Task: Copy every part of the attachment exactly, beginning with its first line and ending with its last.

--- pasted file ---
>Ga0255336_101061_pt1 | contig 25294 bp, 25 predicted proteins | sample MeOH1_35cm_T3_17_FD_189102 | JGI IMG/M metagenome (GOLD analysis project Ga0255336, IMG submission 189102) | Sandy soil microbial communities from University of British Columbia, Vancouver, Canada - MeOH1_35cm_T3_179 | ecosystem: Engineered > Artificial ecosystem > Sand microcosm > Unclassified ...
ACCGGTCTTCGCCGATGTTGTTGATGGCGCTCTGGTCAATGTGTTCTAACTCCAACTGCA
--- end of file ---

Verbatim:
>Ga0255336_101061_pt1 | contig 25294 bp, 25 predicted proteins | sample MeOH1_35cm_T3_17_FD_189102 | JGI IMG/M metagenome (GOLD analysis project Ga0255336, IMG submission 189102) | Sandy soil microbial communities from University of British Columbia, Vancouver, Canada - MeOH1_35cm_T3_179 | ecosystem: Engineered > Artificial ecosystem > Sand microcosm > Unclassified ...
ACCGGTCTTCGCCGATGTTGTTGATGGCGCTCTGGTCAATGTGTTCTAACTCCAACTGCA